LAWYERS have expressed concern over a new draft version of the Mining Charter that was published this afternoon and deduced that the unexpected move might have to do with the Chamber of Mines’ court case about black economic empowerment in the industry.
The revised document affirms the 26% black ownership per mining right, despite the fact that the Department of Mineral Resources (DMR) and the Chamber of Mines are involved in a court case to seek clarity regarding the once empowered-always-empowered principle.
The DMR wants mining companies to have a perpetual 26% black ownership even if the original empowerment company disposes of its shares, while the chamber believes once it has met the empowerment criteria they should be exempted from further empowerment obligations.
Peter Leon, mining lawyer at Herbert Smith Freehills, said that the publishing of the new version was not preceded by any discussions in the mining industry.
“The main issue in the revised charter is that black ownership of 26% is in tact,” he told Miningmx. “Effectively it’s an obligation to continually re-empower yourself. So the once-empowered-always-empowered principle goes out the window.”
What worries him further is that the revised charter seems partly retrospective, as the mining companies have to comply with it within three years of April 2016.
“This means by 2019 mining companies (if the new charter were to be implemented) will have to restructure a lot of transactions, as it requires empowerment at the level of mining right.”
Another concern is hardening of targets, Leon said as the revised charter increased the level of capital goods procured from BEE-compliant companies from to 60% from 40%.
“It seems like the new charter is ideologically driven and not pragmatically. It comes at time when mining companies around the world and in this country are under a lot of stress.
“One wonders how sensible this is and how does it talk to government’s statements about having a cooperative approach towards the mining industry.”
“The burden on the industry has increased further, said Leon.
“The contributions towards a skills levy and other levies have all increased. It doesn’t seem to be very well thought through given the problems the industry is currently facing.”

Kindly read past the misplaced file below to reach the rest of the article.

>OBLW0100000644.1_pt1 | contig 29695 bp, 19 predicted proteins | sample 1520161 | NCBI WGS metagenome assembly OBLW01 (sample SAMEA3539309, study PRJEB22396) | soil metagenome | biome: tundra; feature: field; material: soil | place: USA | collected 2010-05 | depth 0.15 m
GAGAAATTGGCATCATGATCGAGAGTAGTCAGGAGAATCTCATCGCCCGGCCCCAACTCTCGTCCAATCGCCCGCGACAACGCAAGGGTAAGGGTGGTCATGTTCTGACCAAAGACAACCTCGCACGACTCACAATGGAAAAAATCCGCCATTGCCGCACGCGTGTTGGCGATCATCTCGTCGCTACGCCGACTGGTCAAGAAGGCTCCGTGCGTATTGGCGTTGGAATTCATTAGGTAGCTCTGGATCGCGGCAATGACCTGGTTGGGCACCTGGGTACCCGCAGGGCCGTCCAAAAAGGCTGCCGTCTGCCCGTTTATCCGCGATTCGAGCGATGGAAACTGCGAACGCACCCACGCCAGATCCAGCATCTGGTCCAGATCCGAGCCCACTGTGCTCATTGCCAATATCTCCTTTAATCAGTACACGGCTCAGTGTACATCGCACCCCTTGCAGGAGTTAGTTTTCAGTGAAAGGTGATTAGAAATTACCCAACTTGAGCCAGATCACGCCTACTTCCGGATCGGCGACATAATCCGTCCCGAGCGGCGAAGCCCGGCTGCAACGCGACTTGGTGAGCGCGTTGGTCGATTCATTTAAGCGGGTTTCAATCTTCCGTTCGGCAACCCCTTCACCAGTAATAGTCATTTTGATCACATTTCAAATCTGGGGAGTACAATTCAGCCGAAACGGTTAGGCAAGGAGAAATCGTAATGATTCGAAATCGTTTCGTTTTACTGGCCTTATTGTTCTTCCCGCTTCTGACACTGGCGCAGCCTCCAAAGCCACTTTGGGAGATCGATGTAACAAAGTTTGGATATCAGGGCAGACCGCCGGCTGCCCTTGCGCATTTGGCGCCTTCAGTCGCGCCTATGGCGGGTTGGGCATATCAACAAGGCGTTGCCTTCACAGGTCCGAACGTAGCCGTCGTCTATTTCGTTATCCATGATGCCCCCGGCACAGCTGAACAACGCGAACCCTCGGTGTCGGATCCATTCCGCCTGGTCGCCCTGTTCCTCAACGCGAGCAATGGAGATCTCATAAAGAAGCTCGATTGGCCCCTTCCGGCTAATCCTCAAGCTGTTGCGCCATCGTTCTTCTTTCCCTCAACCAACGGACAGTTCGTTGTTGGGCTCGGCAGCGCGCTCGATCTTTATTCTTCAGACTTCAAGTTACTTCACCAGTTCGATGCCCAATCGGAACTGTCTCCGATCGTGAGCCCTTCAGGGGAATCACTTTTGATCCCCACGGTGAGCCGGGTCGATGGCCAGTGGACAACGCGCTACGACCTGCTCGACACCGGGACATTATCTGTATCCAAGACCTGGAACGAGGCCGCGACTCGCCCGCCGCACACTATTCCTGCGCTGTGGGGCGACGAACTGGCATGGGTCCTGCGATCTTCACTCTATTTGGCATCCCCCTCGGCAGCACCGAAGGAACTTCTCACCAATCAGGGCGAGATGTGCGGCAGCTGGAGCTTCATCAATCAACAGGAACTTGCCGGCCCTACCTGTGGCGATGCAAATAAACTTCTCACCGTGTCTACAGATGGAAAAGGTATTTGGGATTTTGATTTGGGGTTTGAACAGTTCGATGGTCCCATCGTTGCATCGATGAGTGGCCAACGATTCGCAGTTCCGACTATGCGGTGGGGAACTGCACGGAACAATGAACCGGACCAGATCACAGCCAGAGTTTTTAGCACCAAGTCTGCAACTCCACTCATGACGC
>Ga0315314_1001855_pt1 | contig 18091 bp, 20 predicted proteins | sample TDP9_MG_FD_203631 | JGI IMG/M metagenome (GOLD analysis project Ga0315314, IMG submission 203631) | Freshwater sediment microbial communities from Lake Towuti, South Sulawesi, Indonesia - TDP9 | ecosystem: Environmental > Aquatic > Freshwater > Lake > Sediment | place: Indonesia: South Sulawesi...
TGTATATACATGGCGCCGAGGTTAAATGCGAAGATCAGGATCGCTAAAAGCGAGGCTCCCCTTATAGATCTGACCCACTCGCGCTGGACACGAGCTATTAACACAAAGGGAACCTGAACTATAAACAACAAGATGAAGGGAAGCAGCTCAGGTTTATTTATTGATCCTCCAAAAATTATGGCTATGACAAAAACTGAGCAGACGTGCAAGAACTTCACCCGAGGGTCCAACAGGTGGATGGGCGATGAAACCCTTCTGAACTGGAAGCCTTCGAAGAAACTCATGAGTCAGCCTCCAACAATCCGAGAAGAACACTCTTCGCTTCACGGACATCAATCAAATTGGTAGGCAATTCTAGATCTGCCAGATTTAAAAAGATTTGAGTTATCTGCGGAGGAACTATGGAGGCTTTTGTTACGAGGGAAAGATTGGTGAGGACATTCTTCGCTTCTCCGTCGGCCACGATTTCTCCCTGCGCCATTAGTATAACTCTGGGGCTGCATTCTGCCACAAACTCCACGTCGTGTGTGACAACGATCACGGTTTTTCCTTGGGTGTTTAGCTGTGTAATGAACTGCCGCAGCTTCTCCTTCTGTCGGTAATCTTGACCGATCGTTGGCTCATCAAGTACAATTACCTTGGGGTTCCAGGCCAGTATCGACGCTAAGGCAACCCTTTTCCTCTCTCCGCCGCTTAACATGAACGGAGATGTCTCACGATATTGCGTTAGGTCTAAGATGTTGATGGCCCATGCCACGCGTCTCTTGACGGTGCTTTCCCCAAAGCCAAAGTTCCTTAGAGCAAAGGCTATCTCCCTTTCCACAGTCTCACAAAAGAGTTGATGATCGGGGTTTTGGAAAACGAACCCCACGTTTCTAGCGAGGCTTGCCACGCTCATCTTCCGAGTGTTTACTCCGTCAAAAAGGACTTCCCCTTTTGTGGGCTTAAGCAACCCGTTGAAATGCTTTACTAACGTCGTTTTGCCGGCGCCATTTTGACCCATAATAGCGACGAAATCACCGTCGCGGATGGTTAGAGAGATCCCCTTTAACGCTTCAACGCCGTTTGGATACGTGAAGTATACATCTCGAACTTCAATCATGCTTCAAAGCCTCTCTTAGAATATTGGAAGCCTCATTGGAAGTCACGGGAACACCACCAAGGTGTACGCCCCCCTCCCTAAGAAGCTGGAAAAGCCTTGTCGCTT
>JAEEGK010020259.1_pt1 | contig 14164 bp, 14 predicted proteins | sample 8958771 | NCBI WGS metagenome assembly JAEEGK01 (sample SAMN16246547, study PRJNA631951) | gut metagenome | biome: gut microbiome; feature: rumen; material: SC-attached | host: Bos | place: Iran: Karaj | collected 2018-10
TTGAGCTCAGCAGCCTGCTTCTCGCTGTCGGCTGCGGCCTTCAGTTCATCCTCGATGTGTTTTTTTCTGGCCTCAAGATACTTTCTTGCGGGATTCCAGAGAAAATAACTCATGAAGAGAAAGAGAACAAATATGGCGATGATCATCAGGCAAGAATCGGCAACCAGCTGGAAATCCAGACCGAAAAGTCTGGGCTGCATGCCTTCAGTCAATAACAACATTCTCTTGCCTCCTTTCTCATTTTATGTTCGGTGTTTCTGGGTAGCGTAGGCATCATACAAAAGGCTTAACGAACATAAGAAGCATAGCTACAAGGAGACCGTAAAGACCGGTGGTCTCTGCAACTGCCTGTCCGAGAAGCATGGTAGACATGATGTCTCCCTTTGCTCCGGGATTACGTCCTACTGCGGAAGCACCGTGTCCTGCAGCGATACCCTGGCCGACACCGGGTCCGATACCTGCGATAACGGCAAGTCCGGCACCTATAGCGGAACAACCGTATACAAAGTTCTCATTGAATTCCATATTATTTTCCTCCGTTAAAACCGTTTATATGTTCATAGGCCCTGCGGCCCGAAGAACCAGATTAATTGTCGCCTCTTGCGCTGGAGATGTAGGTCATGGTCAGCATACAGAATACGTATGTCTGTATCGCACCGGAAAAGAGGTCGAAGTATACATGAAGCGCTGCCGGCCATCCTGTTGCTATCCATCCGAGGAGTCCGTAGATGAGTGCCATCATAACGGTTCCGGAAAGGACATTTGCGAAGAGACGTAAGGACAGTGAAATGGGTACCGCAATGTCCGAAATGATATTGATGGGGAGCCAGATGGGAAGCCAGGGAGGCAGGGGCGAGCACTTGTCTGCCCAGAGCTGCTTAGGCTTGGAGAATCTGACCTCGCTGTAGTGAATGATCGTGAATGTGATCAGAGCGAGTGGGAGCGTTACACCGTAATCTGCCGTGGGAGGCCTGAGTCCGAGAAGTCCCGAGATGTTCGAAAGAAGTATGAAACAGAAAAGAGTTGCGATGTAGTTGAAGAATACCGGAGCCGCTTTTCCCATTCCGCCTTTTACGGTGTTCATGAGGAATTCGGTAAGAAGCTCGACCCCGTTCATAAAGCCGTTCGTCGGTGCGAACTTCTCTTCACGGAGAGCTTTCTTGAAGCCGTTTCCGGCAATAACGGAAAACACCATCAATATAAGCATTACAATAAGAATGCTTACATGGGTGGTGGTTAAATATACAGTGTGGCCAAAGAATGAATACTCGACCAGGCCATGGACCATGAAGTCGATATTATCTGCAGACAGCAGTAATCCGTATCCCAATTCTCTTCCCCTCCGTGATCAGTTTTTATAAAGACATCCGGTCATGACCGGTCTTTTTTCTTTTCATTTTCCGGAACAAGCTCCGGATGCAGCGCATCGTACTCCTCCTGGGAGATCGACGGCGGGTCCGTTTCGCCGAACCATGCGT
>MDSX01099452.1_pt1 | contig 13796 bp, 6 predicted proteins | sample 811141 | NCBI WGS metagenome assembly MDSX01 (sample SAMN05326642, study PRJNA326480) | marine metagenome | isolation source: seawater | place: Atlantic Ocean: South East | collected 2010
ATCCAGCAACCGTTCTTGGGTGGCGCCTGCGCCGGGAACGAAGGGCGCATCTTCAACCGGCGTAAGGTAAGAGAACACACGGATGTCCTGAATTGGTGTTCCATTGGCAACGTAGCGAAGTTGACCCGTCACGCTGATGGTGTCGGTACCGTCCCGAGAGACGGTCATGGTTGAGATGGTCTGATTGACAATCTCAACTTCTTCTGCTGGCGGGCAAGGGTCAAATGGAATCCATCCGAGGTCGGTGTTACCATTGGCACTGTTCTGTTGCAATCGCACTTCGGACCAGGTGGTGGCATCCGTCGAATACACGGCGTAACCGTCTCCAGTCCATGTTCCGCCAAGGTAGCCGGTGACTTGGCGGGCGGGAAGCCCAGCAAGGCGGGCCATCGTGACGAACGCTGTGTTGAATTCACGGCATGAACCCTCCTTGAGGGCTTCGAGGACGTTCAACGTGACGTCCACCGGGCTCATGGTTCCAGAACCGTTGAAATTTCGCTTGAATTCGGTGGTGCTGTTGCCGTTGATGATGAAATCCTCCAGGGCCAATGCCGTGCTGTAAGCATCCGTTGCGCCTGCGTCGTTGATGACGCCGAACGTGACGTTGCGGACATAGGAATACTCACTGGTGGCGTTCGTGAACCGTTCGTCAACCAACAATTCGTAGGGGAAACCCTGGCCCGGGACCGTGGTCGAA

Tony Zoghby, mining industry leader at Deloitte, said he was taken by surprise by the release of a draft charter and that it was difficult to envisage how all the stipulations in it would be applied should it come into effect.
“[The] continuation of the 26% black ownership principle means] if a mining company has already sold 26% of their business to a black empowered operator and that operator disposes of those shares, the mining company has to cede another 26% to another BEE partner. This means the company will be left with only 48% of their business,” Zoghby said.
Although the revised charter is by no means a final one, the Chamber of Mines did not have any sight of the document before publication.
In a press statement, the chamber said the newly published version was the first sight the mining industry has had of the draft and that it was studying the content.
The chamber added: “The court decision about the empowerment issue) will undoubtedly influence both the assessment of the industry’s historical performance in terms of ownership and the way forward and could significantly influence this version of the Charter.”
Deloitte’s Zoghby feared though that a new mining charter could declare the chamber’s court case irrelevant. “It could very well be that legislation overrides the outcomes of the court case.
“The DMR could have waited for the outcome of the court case and once that outcome is known there could’ve been proper consultation and proper input from all the stakeholders.”